Neglect of Geologic Data by Daniel E. Wonderly
About the Author
Daniel E. Wonderly has brought to this work almost a lifetimeof study in Bible-science relationships. He holds graduatedegrees in both theology and science and has had extensiveteaching experience in both of these areas. Wonderly has spent amajor part of his time in research-science studies during the past15 years and is the author of God's Time-Records in AncientSediments(Crystal Press, 1977). He is an active member of TheGeological Society of America and of several other professionalsocieties.
I want to express my appreciation particularly to Dr. George W. Andrews, an invertebrate paleontologist employed by the U.S. Geological Survey, and to Dr. Stephen O. Moshier, a carbonate sedimentologist who is an Assistant Professor of Geologyin the University of Kentucky. George Andrews supplied helpful guidance and checked the parts related most closelyto paleontology, and Stephen Moshier thoroughly checked practically the entire manuscript, making many specificsuggestions which were appreciated and used.Both Dr. Andrews and Dr. Moshier have been closely involved in the work of the Inter-Varsity Christian Fellowship,in addition to their professional work in the earth sciences. Before joining the faculty of the University of Kentucky,Dr. Moshier was extensively involved in the Applied Carbonate Research Program of Louisiana State University afterhaving served as a petroleum geologist in the Mobil Oil Corporation for three years. He has now received his Ph. D. degreein geology from Louisiana State University. His dissertation was on one phase of carbonate petrology.I also wish to express special appreciation to the following: Dr. Robert C. Newman of Biblical Theological Seminary formany useful suggestions; Dr. Edwin Myers for his willingness to allow extensive use of his thesis in the early pages of this work; my wife Edna for her constant interest in and help with this project; and SPCK/Triangle Books, of London, fortheir permission to quote the extended section from Alan Hayward's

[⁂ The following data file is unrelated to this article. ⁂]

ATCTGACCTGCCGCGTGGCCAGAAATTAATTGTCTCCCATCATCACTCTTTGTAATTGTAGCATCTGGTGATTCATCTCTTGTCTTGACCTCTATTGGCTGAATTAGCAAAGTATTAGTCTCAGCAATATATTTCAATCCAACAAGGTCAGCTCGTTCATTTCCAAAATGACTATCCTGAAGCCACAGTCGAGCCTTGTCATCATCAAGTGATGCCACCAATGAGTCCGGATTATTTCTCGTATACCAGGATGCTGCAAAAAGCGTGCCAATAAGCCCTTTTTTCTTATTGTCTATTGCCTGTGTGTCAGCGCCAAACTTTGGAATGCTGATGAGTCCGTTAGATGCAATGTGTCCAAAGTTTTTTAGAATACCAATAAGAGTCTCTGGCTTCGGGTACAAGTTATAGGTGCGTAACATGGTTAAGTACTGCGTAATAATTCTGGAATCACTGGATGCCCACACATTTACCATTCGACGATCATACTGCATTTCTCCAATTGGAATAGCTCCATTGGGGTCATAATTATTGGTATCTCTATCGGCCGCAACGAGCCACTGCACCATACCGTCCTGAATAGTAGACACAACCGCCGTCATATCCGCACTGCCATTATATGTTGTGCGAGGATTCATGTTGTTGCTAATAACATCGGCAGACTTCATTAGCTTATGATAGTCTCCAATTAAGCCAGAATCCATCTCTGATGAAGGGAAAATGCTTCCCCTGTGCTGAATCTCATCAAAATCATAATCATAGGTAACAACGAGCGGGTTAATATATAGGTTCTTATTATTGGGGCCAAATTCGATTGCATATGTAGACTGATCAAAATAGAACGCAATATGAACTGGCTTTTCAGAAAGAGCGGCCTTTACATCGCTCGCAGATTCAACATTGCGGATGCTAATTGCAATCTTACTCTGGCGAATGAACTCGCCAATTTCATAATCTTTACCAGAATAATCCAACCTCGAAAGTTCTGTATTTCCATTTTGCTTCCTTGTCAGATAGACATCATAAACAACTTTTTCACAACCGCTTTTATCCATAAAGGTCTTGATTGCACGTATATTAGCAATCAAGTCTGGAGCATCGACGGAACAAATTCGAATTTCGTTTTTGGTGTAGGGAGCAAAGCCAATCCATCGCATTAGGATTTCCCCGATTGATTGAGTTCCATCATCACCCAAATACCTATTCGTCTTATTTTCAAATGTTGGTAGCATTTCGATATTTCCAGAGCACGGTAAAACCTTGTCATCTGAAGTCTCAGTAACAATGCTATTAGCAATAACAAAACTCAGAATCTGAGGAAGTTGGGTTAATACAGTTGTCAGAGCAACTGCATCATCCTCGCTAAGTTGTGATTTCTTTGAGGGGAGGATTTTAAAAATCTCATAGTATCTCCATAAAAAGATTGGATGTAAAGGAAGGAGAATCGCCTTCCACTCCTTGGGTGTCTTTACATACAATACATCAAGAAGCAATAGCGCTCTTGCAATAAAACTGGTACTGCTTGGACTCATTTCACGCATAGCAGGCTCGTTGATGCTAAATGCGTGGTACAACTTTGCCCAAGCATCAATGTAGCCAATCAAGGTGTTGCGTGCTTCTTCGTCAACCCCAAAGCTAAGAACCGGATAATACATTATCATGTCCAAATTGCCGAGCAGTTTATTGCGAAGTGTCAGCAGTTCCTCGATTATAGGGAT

Creation and Evolution: The Facts and the Fallacies,
1985, used in the note 3 of chapter 2 of this book.
D. E. Wonderly
For nearly two centuries now Christians have been debating the age of the earth. Is it merely some few thousand years old,as the Bible seems to tell us? Or is it some billions, as science seems to indicate?Some have used this conflict to cast doubt on Scripture; others have come to view modern science with suspicion.Among evangelical and fundamental Christians in particular, the debate has been especially sharp. Charges of compromise with evolutionism or of obscurantism have frequently been flung back and forth by proponents of young andold earth, creating more heat than light, and raising emotions when careful consideration of methodology and evidencewould have been more appropriate.How are we to handle the biblical and scientific data? If we believe in the inerrancy of Scripture (as do the author andmyself), does it follow that we must reject any scientific evidence that points to an old earth? We think not. And in this weare joined by many evangelical and fundamental leaders past and present who are old-earth creationists.
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